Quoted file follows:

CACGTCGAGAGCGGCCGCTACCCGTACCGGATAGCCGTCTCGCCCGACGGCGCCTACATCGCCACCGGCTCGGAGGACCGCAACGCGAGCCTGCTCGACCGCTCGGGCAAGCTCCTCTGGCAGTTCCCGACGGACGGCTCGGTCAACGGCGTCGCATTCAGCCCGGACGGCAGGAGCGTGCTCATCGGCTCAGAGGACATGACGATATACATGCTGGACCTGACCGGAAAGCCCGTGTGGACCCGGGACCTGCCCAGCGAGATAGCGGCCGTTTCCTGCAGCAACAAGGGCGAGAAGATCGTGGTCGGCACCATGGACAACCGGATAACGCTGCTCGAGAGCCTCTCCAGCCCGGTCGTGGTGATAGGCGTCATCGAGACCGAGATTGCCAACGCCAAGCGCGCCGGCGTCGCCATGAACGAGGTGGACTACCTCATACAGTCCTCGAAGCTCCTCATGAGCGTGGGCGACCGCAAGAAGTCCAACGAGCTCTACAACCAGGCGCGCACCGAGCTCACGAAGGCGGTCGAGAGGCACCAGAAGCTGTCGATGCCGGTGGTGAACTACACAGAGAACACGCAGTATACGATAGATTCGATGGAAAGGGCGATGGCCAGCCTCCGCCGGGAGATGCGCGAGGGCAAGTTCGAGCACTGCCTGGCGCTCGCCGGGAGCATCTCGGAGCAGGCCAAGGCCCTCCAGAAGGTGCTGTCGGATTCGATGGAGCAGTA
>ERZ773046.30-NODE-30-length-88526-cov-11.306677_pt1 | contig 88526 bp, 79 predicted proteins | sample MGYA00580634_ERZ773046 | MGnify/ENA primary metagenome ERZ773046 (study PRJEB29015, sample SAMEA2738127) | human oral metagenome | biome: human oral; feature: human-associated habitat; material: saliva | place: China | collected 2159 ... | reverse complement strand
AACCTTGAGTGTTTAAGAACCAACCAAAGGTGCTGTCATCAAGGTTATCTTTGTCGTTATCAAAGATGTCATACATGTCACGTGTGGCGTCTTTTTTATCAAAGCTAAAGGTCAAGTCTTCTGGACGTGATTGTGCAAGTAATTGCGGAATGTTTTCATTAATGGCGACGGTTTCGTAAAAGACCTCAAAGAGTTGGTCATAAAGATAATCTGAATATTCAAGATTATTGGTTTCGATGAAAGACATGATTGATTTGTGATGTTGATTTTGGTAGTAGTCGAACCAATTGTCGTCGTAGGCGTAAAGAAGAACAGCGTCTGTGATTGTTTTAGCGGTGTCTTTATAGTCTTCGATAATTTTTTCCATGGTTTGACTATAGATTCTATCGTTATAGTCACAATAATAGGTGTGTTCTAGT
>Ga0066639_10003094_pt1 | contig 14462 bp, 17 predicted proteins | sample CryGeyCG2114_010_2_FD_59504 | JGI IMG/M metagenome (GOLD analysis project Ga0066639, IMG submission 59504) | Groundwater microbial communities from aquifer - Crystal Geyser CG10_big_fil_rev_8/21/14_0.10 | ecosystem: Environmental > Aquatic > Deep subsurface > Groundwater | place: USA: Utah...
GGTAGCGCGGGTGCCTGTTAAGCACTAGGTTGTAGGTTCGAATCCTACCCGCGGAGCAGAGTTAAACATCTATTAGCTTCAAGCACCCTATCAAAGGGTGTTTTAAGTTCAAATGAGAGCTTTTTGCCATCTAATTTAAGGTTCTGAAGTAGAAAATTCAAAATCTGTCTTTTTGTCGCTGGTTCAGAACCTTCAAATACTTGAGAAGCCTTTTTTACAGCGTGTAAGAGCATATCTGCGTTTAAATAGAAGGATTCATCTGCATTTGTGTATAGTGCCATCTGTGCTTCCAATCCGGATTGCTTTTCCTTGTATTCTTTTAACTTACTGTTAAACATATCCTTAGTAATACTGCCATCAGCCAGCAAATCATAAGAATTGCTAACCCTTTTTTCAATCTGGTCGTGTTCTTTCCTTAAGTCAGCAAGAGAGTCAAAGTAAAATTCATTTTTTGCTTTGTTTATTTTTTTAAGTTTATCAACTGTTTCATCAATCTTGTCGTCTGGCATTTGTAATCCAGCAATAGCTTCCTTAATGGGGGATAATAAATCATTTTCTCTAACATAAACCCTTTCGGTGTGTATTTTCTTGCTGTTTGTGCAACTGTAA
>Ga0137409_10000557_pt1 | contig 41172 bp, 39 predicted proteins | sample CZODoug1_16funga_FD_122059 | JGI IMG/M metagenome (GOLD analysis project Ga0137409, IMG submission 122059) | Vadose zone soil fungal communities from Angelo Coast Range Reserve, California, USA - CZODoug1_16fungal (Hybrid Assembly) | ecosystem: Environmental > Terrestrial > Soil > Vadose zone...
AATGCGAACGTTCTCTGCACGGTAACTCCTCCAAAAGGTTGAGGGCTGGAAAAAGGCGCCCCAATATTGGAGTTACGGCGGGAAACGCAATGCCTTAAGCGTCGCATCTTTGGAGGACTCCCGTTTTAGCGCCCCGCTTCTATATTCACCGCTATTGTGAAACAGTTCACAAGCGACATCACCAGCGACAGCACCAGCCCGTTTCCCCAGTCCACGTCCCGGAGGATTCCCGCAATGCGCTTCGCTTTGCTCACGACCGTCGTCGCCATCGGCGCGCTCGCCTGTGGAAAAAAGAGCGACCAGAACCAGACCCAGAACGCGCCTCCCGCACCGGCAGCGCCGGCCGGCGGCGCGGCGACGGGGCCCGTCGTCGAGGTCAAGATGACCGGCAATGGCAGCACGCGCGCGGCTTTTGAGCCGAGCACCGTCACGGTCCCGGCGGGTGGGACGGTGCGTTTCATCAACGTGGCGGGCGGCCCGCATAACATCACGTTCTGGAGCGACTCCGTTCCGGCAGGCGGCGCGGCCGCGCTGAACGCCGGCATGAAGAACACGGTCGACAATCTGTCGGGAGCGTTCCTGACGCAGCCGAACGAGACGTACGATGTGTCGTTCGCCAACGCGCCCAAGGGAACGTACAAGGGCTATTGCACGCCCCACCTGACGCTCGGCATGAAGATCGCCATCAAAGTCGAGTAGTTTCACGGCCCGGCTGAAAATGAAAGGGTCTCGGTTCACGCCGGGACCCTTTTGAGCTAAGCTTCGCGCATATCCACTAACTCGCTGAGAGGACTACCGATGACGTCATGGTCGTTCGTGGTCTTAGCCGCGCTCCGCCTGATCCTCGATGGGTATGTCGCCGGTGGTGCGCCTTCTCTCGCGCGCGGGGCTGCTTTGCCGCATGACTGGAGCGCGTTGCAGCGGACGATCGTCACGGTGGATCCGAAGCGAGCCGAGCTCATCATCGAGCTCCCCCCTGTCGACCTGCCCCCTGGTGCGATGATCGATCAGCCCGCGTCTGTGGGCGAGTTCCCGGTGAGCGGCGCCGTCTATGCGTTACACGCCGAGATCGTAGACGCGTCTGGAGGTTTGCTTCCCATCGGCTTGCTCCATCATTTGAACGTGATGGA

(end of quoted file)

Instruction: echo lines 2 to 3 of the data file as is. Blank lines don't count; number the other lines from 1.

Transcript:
>ERZ773046.30-NODE-30-length-88526-cov-11.306677_pt1 | contig 88526 bp, 79 predicted proteins | sample MGYA00580634_ERZ773046 | MGnify/ENA primary metagenome ERZ773046 (study PRJEB29015, sample SAMEA2738127) | human oral metagenome | biome: human oral; feature: human-associated habitat; material: saliva | place: China | collected 2159 ... | reverse complement strand
AACCTTGAGTGTTTAAGAACCAACCAAAGGTGCTGTCATCAAGGTTATCTTTGTCGTTATCAAAGATGTCATACATGTCACGTGTGGCGTCTTTTTTATCAAAGCTAAAGGTCAAGTCTTCTGGACGTGATTGTGCAAGTAATTGCGGAATGTTTTCATTAATGGCGACGGTTTCGTAAAAGACCTCAAAGAGTTGGTCATAAAGATAATCTGAATATTCAAGATTATTGGTTTCGATGAAAGACATGATTGATTTGTGATGTTGATTTTGGTAGTAGTCGAACCAATTGTCGTCGTAGGCGTAAAGAAGAACAGCGTCTGTGATTGTTTTAGCGGTGTCTTTATAGTCTTCGATAATTTTTTCCATGGTTTGACTATAGATTCTATCGTTATAGTCACAATAATAGGTGTGTTCTAGT